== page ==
"It has been my ever best moment," he says, his wide brown eyes lighting up again at the memory, his improving English seeking to do justice to the sequence of events as you prod him to provide you with the details. "It is going to remain always in my mind. I think it's destiny," he adds. "I couldn't even think about something like that."
Cup finals are mostly about early sparring until nerves settle and range is found. Di Matteo seemed to have none and no trouble with target and distance. Picking up the ball in his own half, some 70 yards from the Middlesbrough goal, he advanced hopefully, the game still waking up and a yawning gap appearing ahead.
"I have space in front of me and I started to run," he recalls. "Then I saw Sparky [Mark Hughes] in front of me. He made a little run on the right side and I thought `Ah well, let me just try something because the game has just started and it doesn't matter anyway'.
"Someone was on my left. It was Emerson but he couldn't reach me." You interrupt to suggest that the trying, sometimes non-trying, Brazilian must have been tired and Di Matteo again flashes that expansive smile. As then, he is in full flow and will not be put off his stride.
"The defender went with Sparky. The other defender came just a little bit up but it was quite far, so maybe they didn't expect me to shoot." From more than 30 yards he did and the ball flew through Ben Roberts's flailing arms, fizzed off the underside of the bar and into the net.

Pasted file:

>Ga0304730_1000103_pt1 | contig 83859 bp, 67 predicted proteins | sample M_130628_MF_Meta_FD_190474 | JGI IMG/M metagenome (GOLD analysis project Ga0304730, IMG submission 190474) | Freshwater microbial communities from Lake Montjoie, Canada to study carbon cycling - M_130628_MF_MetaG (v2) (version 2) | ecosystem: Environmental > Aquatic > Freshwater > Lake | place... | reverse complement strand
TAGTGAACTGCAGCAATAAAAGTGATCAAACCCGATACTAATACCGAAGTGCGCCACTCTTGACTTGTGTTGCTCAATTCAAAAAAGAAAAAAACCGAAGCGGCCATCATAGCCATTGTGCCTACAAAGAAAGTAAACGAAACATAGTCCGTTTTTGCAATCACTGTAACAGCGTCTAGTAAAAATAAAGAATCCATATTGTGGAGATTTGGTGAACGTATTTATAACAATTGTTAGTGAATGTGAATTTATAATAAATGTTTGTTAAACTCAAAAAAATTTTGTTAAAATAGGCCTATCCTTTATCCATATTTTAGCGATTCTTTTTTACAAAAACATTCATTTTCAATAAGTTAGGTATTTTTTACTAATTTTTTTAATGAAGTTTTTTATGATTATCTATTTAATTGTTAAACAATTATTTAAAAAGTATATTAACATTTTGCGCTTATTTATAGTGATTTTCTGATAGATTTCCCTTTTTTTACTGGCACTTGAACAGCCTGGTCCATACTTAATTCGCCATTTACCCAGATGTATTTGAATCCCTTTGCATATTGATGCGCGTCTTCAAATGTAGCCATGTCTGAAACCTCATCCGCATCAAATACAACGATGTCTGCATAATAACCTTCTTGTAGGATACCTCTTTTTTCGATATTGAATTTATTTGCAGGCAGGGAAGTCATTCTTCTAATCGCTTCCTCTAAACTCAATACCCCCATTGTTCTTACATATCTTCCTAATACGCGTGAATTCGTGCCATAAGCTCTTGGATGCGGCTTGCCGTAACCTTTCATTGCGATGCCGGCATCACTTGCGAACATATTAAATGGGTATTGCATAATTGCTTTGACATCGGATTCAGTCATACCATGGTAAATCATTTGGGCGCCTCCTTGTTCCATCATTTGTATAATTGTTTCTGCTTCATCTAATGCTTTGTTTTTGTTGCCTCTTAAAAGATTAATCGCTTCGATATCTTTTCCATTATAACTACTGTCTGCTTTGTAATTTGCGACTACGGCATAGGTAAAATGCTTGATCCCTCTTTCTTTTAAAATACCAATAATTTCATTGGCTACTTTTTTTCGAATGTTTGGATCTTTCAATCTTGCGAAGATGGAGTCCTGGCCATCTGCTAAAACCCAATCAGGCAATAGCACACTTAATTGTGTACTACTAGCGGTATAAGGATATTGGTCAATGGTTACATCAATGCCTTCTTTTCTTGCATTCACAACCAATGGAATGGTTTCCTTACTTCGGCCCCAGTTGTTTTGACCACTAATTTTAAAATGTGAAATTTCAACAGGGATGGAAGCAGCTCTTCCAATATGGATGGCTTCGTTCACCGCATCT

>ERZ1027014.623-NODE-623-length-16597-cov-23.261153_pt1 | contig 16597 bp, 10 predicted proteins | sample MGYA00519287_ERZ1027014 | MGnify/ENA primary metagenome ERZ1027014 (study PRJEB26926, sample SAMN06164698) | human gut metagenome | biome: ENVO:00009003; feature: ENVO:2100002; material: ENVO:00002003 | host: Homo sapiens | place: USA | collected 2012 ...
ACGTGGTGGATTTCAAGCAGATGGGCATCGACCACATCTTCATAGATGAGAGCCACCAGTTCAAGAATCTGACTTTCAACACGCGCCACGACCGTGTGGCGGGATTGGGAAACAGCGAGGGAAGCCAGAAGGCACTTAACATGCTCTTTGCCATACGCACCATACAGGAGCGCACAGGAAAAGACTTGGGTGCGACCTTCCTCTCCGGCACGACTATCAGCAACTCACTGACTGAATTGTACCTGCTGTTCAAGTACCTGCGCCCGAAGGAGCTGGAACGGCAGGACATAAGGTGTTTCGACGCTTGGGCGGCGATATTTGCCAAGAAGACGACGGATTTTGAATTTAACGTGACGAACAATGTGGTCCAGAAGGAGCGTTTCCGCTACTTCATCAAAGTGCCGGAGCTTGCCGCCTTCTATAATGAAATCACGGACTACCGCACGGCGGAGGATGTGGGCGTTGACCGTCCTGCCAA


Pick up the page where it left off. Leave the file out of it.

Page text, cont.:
"Yeah, yeah, yeah," he replies when you ask him if he knew the ball's fate instantly. "I felt it straight away and when I saw the ball it was incredible." How often do you hit a ball like that? "Not very often. If you see the pictures, I hit the ball at the front of my foot. Usually you shoot with the whole foot but because it came from the front of my foot, it went up and then down over the goalkeeper. It had to happen. It was my day."
It being the Cup with its glorious capacity for human interest, up in Wembley's stands his blind sister Concetta was being told that the mayhem going on around her had been caused by her family. It being the Cup, too, with its capacity to deflate, it has been decreed that Chelsea begin their defence this afternoon against Manchester United, the only consolation being the advantage of Stamford Bridge, in a match that would have graced the final. "To be honest, I would have liked another team," he admits.